Author Marci McDonald explores rise of Christian nationalism in Canada in The Armageddon Factor
Mainstream-media reporters and columnists are largely unaware of the growing influence of the religious right in Canada, according to the author of a new book on the subject.
In an interview at the Georgia Straight office, veteran journalist Marci McDonald said that she wrote The Armageddon Factor: The Rise of Christian Nationalism in Canada (Random House Canada, $32) to “lay out the geography” of the Christian right in this country.
She noted that in a 2003 speech at the annual Civitas conference, Prime Minister Stephen Harper outlined an electoral strategy to reach out to religious conservatives of many different faiths.
McDonald maintained that for a long time, the leaders of the Canadian Christian right have tried to emulate their U.S. counterparts by gaining influence over public policy.
“This particular strategy is being encouraged by a government that’s wedded to secrecy,” she said.
Her book describes a multifaceted movement with close ties to several Conservative MPs, including Treasury Board president Stockwell Day, who represents the federal riding of Okanagan–Coquihalla.
McDonald reports in her book that Day is one of the “most prominent members” of a conservative Kelowna-based Christian group called Watchmen for the Nations. Vancouver pastor Bob Birch, who died in 2007, spearheaded its creation in response to Vancouver hosting the Gay Games in 1990.
“He was so outraged he took out these newspaper ads,” McDonald said.
She pointed out that Watchmen for the Nations has helped reconcile some members of the French-speaking, English-speaking, Jewish, and aboriginal communities. However, she said that its leader, David Demian, believes the end times are coming soon, and that Canada must become a “truly Christian nation to fulfill its biblical prophesy”.
“That is a very strong belief,” McDonald said. “It’s why I called the book The Armageddon Factor.”
She noted that Birch had ties to numerous right-wing Christian groups, including Miracle Channel cofounder Joan Dewert, National House of Prayer founders Rob and Fran Parker, and religious broadcaster David Mainse.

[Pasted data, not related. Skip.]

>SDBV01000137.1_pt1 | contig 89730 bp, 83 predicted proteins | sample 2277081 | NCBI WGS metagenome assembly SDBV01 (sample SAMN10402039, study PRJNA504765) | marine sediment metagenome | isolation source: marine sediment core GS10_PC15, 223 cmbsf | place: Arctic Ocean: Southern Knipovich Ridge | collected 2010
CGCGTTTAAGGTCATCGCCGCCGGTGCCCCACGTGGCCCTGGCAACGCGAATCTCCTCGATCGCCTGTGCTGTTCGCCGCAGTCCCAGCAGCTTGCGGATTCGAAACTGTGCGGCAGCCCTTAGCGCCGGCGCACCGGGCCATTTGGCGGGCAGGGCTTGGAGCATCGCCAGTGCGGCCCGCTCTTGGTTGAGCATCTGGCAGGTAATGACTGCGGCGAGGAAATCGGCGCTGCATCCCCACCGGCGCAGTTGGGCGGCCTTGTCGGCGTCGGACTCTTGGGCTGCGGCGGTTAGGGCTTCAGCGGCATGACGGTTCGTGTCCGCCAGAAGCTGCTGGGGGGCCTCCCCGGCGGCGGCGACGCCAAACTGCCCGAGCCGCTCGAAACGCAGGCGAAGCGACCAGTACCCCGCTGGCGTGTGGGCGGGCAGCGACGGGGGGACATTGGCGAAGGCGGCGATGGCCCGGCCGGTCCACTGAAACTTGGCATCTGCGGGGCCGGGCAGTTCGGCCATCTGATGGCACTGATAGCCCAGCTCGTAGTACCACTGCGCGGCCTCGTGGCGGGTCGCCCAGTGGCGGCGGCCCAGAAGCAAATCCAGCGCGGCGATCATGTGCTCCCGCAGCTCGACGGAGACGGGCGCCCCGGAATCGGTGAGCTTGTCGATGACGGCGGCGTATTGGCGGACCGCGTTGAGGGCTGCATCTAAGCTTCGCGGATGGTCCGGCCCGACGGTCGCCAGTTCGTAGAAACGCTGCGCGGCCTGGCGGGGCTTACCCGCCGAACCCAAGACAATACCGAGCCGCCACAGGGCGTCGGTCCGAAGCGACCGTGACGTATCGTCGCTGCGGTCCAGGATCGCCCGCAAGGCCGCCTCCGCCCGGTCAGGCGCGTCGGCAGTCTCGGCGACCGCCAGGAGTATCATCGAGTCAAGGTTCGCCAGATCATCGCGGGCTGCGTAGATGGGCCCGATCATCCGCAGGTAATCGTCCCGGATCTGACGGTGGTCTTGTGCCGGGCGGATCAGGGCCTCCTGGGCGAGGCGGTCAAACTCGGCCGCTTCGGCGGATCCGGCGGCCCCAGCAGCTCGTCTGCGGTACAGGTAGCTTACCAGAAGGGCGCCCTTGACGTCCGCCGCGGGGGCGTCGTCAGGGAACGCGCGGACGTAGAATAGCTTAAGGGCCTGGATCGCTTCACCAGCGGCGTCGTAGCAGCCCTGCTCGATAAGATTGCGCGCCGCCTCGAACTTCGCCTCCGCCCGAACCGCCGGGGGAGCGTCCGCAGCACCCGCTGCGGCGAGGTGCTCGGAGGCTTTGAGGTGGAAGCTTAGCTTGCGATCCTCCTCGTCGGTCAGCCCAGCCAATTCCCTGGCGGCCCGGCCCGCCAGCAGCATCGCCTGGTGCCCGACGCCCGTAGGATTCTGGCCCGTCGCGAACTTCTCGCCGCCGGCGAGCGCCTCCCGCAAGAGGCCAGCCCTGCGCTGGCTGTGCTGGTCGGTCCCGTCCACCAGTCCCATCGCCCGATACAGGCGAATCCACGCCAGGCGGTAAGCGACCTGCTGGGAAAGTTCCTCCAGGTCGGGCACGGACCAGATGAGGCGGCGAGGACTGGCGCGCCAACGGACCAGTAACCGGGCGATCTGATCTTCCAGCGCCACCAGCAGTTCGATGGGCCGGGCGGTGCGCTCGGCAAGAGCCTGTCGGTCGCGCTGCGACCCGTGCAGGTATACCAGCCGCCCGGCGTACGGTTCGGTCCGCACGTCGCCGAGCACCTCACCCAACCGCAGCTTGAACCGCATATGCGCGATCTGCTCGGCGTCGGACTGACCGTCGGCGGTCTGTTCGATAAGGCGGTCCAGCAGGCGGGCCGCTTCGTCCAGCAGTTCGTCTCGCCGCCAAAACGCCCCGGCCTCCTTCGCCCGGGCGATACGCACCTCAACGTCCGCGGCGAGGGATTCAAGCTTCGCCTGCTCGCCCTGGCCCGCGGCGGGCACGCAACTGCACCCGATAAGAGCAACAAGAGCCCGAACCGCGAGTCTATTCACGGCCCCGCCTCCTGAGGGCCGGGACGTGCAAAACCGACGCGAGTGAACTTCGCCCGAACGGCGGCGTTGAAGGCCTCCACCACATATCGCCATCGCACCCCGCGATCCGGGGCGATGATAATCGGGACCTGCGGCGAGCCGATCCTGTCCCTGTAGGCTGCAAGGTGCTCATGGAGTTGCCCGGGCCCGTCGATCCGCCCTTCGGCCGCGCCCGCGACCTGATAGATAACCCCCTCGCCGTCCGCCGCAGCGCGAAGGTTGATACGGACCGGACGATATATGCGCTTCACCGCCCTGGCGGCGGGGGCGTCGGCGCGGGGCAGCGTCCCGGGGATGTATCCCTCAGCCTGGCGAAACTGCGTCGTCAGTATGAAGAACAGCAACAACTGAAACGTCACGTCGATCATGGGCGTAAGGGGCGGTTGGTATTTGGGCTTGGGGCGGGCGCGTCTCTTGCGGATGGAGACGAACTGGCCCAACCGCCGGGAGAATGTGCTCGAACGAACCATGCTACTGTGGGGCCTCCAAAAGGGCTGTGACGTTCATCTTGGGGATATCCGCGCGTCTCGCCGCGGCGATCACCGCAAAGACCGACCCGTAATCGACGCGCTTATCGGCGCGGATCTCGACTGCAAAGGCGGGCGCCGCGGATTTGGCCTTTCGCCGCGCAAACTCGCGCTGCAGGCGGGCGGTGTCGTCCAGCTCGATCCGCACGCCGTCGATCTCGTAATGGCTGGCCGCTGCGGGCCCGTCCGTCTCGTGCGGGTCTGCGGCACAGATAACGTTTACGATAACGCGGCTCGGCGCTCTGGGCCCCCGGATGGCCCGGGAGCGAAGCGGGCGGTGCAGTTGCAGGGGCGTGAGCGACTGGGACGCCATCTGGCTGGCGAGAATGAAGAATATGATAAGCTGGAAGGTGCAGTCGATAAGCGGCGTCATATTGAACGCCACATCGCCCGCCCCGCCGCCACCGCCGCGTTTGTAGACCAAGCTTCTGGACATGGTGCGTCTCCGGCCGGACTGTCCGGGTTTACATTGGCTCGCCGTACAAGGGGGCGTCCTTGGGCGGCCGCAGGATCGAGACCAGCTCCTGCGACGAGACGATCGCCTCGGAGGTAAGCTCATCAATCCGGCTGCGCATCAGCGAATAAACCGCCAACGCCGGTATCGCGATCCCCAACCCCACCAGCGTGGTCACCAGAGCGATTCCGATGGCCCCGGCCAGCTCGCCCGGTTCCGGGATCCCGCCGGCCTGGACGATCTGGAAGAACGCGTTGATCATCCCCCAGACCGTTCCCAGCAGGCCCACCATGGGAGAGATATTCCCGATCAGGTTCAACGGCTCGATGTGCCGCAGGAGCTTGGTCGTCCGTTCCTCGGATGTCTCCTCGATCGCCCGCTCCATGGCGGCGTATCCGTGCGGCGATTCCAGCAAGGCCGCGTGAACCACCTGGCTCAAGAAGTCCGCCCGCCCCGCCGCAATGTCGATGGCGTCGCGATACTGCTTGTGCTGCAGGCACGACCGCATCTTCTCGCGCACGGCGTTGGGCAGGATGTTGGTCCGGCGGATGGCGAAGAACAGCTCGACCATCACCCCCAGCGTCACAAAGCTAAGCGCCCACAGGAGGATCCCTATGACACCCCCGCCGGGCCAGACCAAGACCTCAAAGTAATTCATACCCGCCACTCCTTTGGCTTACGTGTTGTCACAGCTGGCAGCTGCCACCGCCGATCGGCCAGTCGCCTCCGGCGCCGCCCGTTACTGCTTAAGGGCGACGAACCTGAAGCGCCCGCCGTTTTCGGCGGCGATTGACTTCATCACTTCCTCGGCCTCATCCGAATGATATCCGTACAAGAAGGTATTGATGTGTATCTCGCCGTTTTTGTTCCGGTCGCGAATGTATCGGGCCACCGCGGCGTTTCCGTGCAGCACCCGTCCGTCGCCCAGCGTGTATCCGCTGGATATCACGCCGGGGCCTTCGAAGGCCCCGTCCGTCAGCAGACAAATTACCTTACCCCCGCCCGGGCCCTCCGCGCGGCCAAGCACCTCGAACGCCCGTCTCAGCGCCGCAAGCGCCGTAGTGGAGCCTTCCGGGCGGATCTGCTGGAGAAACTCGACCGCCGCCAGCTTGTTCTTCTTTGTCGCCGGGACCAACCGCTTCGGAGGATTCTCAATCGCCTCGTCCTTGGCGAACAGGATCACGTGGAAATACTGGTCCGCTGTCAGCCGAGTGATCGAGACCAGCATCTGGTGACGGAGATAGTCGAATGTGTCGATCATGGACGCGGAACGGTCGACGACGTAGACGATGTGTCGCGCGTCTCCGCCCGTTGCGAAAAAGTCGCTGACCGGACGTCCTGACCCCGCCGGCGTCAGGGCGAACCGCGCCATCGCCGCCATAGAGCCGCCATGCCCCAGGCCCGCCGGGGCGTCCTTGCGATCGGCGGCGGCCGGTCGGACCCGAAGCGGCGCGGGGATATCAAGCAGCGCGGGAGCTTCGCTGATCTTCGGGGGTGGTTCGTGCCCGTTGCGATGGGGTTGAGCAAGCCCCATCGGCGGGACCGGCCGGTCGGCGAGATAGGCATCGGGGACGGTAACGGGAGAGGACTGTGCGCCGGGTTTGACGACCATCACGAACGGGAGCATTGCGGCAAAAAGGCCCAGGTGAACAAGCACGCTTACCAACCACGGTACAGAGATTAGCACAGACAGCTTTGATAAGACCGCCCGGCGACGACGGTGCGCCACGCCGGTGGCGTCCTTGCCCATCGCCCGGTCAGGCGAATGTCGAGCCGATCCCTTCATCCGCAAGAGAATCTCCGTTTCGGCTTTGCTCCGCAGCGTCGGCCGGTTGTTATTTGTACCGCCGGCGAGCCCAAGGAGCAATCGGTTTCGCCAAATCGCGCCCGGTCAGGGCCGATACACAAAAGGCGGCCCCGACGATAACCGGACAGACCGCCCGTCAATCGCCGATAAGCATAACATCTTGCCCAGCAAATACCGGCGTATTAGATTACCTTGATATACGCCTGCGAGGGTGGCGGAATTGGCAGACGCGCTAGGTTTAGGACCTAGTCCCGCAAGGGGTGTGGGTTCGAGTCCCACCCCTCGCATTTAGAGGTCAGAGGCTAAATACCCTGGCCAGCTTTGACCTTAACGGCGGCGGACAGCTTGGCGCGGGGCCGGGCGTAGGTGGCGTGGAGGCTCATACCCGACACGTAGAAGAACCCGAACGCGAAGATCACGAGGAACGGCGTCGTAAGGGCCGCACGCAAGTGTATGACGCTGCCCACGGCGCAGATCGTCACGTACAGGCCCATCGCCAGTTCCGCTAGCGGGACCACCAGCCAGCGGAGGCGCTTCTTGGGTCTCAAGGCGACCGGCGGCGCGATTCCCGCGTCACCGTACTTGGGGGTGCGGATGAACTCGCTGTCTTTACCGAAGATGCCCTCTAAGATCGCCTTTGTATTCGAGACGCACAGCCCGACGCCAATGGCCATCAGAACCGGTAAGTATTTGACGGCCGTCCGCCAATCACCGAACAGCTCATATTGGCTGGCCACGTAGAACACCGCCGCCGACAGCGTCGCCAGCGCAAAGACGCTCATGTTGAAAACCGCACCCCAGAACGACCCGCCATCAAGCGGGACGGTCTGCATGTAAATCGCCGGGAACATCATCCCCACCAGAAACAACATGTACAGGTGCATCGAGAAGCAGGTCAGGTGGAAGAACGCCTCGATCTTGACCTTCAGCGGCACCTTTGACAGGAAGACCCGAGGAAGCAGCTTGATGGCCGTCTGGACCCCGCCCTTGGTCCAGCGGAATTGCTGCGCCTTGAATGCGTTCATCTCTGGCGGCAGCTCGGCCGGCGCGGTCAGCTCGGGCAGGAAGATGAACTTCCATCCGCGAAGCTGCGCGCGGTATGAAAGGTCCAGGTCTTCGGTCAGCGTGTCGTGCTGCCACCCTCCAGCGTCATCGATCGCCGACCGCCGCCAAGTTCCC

Watchmen for the Nations is one of a few groups that McDonald describes as “dispensationalist”, “Christian Zionist”, and “Christian reconstructionist”.
In her book, she writes that the father of dispensationalism was a 19th-century Irishman named John Nelson Darby. He interpreted the Bible to mean there would be seven epochs, culminating in the Battle of Armageddon against followers of the Antichrist.
According to him, true Christian believers would be spared by being summoned to heaven before the battle.
The Battle of Armageddon would take place when Israel had returned to the strength it had in biblical times. Therefore, in the eyes of dispensationalists, it is necessary to support the present-day state of Israel against its enemies.
“There are rabbis in Israel who have said, ”˜You should not take evangelical money because they do not have our best long-term interest at heart,’ ” McDonald commented. “I think it is certainly worthy of debate, but you can understand, in fact, the Israeli government can’t afford to alienate the best source of tourism and support, especially in America, where a congressional grant is at stake every year.”